That winter came quickly as the Columbia Basin of central Washington froze early and remained iced-up all winter. Needless to say we did not get out duck hunting again his first year, which seemed to be OK by Eddie. He was kept busy being coddled, eating and growing. By the time his first birthday rolled around he was well over 80lbs, but he didn’t know it. Low self esteem keeps a person (and a dog) from realizing their fullest potential. His first year did not result in a horrible record of furniture destruction or anything of that nature, although he did eat a rock that had to be surgically removed. Yes, we kept the rock—you don’t throw away something that costs $2000.00.
Later he consumed a chess set (Edward!!!). This resulted in a phone call to the vet, who did not appear to be overly alarmed. I was instructed to watch Eddie’s stools to see that he passed all the pieces, and if he didn’t, to schedule an appointment in the next day or so. The vet also added, “There’s a chess tournament in Seattle this weekend. Take him to it and see how he does.” Needless to say I did not take him to the chess tournament, but I did follow Eddie around for the next 2 days, watching closely and inspecting every pile of crap he produced until the last chess piece was confirmed. Check mate.
The next fall Eddie retrieved Schpanky’s first pheasant, and went pheasant hunting one other time with Marck and his dog, Mo. But gradually I became less passionate about hunting, choosing instead to do more steelhead fishing in the winter months. It may have been selfish of me not to hunt Eddie more, because of all the dogs I’ve had he showed the most natural potential. He even points, although he was not bred for that– it’s just some sort of recessive trait that just happens to have found its way into his DNA. It’s pretty cool to see him lock up, even if he doesn’t know what he’s pointing at.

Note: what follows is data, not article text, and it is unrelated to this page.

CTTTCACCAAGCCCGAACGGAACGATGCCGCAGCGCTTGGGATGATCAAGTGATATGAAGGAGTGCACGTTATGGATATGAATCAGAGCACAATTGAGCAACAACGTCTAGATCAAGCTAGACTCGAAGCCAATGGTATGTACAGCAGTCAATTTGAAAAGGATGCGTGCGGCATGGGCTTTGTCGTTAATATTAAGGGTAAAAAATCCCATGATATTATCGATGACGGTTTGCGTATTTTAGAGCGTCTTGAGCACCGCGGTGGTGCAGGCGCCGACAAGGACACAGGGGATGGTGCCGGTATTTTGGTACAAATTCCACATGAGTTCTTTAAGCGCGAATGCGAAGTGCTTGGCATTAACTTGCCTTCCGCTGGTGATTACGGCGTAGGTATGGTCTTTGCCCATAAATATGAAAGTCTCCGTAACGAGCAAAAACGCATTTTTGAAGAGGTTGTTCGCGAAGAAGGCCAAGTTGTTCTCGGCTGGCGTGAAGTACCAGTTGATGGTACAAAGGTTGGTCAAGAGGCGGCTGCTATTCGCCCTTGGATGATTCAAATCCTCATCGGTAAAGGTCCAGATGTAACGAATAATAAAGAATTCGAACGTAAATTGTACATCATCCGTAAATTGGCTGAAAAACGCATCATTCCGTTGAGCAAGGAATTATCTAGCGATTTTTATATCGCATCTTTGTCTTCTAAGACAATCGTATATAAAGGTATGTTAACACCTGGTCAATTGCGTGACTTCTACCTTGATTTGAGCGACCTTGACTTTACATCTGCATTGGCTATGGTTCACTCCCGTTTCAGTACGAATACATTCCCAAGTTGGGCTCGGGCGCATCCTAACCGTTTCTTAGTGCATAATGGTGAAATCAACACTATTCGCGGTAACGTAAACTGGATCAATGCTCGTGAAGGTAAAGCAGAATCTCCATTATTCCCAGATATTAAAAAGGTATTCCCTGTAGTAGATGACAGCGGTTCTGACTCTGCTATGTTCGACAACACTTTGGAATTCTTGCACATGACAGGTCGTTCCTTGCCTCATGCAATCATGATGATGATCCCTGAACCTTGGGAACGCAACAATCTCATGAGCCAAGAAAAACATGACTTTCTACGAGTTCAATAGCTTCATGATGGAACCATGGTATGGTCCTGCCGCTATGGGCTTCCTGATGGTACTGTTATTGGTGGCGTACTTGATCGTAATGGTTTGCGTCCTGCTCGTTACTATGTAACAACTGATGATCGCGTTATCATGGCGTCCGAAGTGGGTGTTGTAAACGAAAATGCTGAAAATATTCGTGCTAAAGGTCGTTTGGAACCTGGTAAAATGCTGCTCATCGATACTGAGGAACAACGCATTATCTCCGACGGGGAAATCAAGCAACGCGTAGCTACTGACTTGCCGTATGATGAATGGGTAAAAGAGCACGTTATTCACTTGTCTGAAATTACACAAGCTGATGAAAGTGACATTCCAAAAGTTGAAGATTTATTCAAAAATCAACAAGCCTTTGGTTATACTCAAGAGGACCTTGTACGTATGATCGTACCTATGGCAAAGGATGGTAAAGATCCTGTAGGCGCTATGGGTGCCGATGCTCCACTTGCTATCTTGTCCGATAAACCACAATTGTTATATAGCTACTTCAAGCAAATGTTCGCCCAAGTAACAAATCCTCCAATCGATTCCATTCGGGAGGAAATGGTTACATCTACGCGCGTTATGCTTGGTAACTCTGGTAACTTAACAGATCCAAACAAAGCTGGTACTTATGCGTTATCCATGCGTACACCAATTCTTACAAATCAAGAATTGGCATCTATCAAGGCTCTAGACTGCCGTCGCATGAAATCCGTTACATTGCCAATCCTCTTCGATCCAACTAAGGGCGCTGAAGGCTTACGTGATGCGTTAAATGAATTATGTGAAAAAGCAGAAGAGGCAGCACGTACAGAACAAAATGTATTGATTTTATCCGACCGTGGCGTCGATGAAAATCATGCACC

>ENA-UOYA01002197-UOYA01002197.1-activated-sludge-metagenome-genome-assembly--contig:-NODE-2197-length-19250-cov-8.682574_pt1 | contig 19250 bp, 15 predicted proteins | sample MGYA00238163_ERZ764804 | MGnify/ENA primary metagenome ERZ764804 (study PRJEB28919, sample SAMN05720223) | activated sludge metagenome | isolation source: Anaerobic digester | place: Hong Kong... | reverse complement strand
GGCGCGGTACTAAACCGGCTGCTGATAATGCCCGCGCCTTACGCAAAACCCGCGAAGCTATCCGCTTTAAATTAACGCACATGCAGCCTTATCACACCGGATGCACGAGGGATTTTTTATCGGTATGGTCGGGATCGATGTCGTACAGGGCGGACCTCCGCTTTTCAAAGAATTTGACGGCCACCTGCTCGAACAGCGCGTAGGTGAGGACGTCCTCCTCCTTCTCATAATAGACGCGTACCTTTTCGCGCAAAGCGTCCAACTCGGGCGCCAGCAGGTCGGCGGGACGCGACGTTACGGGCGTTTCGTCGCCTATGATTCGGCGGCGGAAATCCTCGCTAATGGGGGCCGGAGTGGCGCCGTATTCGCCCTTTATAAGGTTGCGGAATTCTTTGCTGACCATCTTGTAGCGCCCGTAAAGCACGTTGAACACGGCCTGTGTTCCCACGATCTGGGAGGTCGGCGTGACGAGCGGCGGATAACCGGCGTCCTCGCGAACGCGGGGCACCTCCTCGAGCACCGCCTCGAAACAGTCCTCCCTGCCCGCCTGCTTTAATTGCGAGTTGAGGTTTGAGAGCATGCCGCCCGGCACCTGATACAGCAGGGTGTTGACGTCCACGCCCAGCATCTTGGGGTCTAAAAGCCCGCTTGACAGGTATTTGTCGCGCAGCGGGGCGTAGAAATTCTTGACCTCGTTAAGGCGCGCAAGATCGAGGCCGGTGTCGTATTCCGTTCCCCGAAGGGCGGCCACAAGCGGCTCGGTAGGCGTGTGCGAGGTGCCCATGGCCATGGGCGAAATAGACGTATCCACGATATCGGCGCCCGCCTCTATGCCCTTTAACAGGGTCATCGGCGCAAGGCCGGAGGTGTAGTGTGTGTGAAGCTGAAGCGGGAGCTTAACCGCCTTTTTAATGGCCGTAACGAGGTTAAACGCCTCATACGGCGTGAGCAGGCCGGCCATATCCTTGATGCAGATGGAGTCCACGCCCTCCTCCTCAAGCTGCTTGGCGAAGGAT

So, what about Eddie as a fishing dog? Well, I have taken him with me a few times to walk and wade local rivers, but he has a hard time understanding why he can’t swim while I’m working through a run. Labs are notorious water lovers, and Eddie is no exception. He’s very patient and obedient, but after a while of sitting miserably on the bank, wallowing pathetically in self pity, I can’t take it any longer and the fishing becomes a stick fetching session. Hard to deny a guy something he derives so much pleasure from.
I don’t have my own drift boat, and frankly he’s too big to have in a boat unless it were customized to accommodate a 97lb dog that resembles a cross between a chocolate Lab and a chocolate Great Dane. I’m sure he’d love to go for a float, and maybe one day I’ll have my own StreamTech Salmonfly, outfitted with a rear platform for Eddie (complete with a nice soft bed and a treat dispenser). When I’m packing for a fishing trip, Eddie lets me know that he’s none too happy about being left behind. That’s when his Catholic side shows through and he lays on the guilt, giving me a certain look. You know the look–the one where they look at you but there’s no direct eye contact? Yeah, that one.